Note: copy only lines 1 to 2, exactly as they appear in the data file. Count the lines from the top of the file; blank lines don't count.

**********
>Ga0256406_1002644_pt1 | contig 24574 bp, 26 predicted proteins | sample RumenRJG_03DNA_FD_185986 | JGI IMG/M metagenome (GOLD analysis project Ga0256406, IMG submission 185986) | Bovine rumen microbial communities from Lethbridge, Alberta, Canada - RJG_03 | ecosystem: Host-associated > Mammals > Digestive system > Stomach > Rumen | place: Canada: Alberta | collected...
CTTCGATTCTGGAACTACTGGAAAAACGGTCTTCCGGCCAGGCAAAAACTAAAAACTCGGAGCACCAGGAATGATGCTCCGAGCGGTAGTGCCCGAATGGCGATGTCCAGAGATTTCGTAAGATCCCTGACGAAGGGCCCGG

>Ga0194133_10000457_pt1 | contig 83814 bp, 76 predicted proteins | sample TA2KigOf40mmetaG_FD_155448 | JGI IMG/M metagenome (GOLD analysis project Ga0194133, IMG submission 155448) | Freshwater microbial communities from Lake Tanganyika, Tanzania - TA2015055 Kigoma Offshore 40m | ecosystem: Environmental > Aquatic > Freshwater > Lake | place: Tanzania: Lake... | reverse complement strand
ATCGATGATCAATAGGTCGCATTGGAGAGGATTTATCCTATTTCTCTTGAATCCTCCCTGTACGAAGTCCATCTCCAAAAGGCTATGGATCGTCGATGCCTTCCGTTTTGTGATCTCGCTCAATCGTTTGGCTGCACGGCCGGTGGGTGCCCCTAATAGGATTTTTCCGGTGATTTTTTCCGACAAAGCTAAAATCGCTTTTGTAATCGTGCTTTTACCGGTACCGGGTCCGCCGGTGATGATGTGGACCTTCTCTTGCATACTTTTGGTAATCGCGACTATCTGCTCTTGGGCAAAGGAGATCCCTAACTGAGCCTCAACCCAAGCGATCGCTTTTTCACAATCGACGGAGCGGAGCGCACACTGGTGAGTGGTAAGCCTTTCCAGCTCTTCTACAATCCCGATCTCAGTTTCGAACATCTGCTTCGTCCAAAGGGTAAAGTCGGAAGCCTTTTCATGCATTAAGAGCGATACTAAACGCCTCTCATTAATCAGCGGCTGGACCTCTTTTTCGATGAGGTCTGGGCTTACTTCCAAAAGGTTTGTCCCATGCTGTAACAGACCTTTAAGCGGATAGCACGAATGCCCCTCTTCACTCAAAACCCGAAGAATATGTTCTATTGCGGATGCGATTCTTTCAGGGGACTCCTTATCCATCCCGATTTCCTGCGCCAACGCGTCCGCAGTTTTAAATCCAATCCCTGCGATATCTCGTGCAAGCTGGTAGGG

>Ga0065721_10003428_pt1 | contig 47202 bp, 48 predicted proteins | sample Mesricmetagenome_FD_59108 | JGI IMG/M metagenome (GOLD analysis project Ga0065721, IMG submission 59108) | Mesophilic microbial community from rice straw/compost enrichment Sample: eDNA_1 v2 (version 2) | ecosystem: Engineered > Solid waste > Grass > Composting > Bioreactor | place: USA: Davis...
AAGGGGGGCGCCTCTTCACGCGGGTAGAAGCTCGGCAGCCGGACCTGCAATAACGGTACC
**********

>Ga0256406_1002644_pt1 | contig 24574 bp, 26 predicted proteins | sample RumenRJG_03DNA_FD_185986 | JGI IMG/M metagenome (GOLD analysis project Ga0256406, IMG submission 185986) | Bovine rumen microbial communities from Lethbridge, Alberta, Canada - RJG_03 | ecosystem: Host-associated > Mammals > Digestive system > Stomach > Rumen | place: Canada: Alberta | collected...
CTTCGATTCTGGAACTACTGGAAAAACGGTCTTCCGGCCAGGCAAAAACTAAAAACTCGGAGCACCAGGAATGATGCTCCGAGCGGTAGTGCCCGAATGGCGATGTCCAGAGATTTCGTAAGATCCCTGACGAAGGGCCCGG